Metro Weekly


''Spider-Man'' putters along, only able to get by with what's already worked for its ancestors. It's not fit, so it won't survive.

Emma Stone is excellent in her own right. She’s stuck with a few awfully dopy lines and yet plays Parker’s love interest with irreplaceable verve and humor. Together, they utterly carry Spider-Man through its many dull, aimless sequences. In almost any other movie — a romantic comedy, perhaps — that kind of chemistry would be a coup. Webb smartly keeps the story tightly framed by the two actors, but nonetheless, they’re merely a respite from everything else that’s going wrong. No amount of tongue-tied, cute back-and-forth between can solve the ill-defined mystery about Peter Parker’s parents, or explain the villain’s motivations, or make relevant the forgotten Uncle Ben plot — which, as any Spider-Man fan will tell you, is pivotal to this origin story.

Andrew Garfield, Emma Stone
Rated PG-13
136 Minutes
Now Playing
Area Theaters

That’s the problem with Spider-Man: It tells a comic-book story without sticking to a comic-book message. After the final blowout, it’s unclear what Peter Parker has learned, save for a few trite discoveries about courage and character. Webb’s clearly got an eye for flair — his shots of Spider-Man swinging through New York City are exhilarating, when they don’t feel like a 3D roller coaster ride — but he’s too faint (or Sony was too constrictive) about the heart of it all.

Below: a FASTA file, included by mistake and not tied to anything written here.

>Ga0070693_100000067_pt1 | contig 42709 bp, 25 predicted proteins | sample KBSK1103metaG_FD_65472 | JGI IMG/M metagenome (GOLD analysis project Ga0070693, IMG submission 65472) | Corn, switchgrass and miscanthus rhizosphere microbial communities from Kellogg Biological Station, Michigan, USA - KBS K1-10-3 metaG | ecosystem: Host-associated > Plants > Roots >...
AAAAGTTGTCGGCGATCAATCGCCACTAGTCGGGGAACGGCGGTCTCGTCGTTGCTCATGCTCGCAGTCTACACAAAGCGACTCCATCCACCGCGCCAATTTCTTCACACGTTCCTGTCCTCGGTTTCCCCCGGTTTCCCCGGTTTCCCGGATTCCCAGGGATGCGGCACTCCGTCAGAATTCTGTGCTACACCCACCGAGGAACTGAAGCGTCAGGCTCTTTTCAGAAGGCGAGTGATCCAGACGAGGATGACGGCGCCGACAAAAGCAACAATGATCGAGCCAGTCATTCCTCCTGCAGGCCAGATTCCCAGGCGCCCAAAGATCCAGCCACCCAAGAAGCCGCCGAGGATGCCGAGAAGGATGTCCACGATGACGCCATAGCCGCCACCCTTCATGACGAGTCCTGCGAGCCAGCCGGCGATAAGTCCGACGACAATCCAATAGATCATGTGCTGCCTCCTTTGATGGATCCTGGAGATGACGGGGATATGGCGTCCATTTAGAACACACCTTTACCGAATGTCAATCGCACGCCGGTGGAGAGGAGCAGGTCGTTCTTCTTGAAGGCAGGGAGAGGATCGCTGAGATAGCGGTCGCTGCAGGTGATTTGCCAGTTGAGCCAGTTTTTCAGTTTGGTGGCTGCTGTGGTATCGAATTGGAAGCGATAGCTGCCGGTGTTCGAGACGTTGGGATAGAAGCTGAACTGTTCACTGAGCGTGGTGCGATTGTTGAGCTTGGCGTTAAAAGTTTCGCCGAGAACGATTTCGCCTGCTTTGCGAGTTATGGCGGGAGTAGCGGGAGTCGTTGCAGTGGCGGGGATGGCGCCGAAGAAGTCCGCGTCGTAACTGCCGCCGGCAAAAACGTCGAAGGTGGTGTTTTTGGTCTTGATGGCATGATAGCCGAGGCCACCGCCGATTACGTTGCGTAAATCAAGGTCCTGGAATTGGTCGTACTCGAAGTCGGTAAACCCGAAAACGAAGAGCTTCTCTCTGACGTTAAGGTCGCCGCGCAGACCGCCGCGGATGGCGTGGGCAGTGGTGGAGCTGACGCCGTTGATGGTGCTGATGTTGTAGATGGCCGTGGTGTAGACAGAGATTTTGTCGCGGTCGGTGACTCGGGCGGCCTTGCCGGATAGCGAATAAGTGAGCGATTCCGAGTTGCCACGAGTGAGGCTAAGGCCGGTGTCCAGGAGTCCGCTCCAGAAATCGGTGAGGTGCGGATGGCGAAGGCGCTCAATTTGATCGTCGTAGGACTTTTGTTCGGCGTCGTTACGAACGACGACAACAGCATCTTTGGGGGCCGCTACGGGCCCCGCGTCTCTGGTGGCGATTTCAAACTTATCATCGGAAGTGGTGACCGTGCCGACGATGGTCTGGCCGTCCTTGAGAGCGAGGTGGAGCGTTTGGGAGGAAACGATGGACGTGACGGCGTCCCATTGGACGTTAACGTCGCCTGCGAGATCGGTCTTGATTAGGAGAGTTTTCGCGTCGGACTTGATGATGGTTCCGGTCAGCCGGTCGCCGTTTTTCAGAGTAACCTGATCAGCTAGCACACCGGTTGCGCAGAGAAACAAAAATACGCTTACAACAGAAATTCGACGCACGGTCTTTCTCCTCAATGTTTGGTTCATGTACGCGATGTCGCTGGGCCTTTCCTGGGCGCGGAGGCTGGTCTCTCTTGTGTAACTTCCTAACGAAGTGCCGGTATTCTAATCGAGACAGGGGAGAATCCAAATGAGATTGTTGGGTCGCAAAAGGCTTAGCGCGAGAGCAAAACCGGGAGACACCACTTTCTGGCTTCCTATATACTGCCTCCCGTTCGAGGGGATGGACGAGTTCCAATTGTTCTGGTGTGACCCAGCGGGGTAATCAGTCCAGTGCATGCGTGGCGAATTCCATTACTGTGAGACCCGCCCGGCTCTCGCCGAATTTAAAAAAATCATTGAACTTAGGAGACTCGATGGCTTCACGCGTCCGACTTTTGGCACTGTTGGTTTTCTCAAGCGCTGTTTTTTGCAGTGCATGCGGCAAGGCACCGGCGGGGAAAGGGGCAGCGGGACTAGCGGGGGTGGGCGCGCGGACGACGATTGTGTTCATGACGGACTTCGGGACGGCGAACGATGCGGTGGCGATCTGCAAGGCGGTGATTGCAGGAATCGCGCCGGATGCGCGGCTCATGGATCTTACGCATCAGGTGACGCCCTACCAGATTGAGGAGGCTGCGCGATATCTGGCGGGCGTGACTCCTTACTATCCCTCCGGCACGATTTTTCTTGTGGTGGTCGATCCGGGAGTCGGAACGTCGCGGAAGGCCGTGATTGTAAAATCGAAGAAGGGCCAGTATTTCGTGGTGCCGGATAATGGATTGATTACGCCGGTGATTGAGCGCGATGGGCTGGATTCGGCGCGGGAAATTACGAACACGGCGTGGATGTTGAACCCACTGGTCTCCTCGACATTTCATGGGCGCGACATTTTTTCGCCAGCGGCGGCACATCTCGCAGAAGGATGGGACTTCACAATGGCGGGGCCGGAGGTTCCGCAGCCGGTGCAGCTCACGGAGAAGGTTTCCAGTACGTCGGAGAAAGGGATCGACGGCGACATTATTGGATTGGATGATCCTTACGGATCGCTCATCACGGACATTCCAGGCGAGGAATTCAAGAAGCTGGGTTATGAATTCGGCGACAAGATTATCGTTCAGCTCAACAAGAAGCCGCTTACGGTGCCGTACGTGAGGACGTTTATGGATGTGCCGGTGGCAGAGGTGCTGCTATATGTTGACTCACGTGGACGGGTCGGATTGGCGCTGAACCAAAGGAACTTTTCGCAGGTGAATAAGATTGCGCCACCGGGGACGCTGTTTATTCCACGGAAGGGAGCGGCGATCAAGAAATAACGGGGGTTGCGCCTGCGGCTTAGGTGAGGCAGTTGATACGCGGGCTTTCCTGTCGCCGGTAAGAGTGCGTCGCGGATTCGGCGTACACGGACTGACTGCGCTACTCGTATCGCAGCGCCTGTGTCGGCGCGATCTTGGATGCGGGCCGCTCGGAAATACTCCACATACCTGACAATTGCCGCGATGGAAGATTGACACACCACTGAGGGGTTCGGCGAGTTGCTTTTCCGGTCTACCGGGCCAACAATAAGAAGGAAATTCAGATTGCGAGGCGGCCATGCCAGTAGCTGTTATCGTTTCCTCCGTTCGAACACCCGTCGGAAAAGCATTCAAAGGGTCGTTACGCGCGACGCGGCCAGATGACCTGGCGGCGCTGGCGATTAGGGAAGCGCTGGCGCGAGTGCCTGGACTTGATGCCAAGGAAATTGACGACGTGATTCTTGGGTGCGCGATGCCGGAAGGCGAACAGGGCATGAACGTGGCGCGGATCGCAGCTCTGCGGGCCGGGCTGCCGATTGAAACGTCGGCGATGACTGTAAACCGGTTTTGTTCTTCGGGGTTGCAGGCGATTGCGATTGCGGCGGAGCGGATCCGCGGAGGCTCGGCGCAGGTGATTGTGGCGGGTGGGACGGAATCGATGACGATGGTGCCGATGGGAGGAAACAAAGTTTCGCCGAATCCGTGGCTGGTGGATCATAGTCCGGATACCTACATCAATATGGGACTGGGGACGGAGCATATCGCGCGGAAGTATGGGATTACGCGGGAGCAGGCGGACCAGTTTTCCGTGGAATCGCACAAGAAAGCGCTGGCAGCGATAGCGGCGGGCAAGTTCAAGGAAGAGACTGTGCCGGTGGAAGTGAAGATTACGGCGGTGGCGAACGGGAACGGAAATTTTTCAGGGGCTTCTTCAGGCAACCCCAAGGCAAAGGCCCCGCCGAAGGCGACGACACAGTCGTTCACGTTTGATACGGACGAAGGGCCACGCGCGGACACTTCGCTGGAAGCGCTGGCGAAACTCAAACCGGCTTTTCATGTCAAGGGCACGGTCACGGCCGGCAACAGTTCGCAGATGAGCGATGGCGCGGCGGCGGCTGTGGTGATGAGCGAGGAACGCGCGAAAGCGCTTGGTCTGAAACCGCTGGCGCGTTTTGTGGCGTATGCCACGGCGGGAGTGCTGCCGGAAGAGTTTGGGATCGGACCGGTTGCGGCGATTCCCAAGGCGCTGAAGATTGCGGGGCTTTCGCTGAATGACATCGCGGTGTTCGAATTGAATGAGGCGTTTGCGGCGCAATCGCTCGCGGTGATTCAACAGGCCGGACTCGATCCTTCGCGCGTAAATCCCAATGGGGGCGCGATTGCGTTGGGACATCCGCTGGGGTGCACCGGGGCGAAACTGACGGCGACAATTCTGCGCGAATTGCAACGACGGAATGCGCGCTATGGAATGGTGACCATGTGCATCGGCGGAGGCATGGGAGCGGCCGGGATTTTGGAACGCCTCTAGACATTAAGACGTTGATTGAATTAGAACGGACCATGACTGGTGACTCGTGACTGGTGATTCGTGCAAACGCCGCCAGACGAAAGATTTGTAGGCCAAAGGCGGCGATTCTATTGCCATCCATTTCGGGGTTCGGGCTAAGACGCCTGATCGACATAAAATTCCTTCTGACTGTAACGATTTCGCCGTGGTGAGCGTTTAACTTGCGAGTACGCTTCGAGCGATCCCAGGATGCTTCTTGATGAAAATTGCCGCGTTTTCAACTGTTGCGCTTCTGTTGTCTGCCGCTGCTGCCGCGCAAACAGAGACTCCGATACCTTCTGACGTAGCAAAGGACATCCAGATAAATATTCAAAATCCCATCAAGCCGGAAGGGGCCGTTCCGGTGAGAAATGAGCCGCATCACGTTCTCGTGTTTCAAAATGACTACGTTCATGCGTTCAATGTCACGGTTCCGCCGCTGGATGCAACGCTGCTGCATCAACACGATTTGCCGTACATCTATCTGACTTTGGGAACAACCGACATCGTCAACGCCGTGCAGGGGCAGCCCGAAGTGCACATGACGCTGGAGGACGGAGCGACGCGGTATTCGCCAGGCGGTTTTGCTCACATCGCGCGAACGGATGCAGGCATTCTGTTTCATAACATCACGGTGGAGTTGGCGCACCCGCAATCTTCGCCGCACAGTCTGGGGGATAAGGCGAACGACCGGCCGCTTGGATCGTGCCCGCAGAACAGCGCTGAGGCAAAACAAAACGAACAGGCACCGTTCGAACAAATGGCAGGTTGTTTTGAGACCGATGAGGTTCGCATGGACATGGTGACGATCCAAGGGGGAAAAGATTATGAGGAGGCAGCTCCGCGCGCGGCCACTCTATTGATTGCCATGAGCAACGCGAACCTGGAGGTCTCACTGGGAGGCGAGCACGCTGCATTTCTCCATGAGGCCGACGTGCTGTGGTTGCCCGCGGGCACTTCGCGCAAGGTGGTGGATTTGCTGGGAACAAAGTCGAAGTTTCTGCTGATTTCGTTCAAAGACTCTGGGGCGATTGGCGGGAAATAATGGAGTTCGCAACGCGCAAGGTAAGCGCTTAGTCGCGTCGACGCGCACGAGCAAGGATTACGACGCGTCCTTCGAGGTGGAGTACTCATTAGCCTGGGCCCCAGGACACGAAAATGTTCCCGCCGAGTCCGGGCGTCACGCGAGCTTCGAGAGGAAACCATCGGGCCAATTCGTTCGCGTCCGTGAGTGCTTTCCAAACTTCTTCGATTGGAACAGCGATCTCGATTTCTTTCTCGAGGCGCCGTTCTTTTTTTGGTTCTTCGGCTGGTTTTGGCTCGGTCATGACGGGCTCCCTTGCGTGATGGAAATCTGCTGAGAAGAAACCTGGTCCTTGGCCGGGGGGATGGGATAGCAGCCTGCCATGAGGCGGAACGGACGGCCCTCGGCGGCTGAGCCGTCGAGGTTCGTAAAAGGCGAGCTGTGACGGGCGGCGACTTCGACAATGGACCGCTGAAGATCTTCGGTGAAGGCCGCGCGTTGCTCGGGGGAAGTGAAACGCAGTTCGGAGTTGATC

Spider-Man, like every comic-book superhero, is a modern-day myth. It doesn’t matter that we know the beats of his origin, or that his story hasn’t fundamentally changed, or that others have already told it in brilliant ways. All that matters is what’s told now, and how it’s told differently. Because a myth is such well-trod ground, the way the story’s told is as affective and important as the story itself. Spider-Man isn’t a bad movie — but it’s an entirely unrealized one.

Look to the end of it all, when Webb firmly plants Spider-Man towards its all-but-guaranteed sequel. Peter Parker’s sitting back in English class, listening to his teacher drone on about the secrets of storytelling. A writer, she says, once told her that there are only 10 different kinds of plots. She disagrees, and the facade drops: “There is only one plot: Who am I?” Too bad Spider-Man never gives us an answer.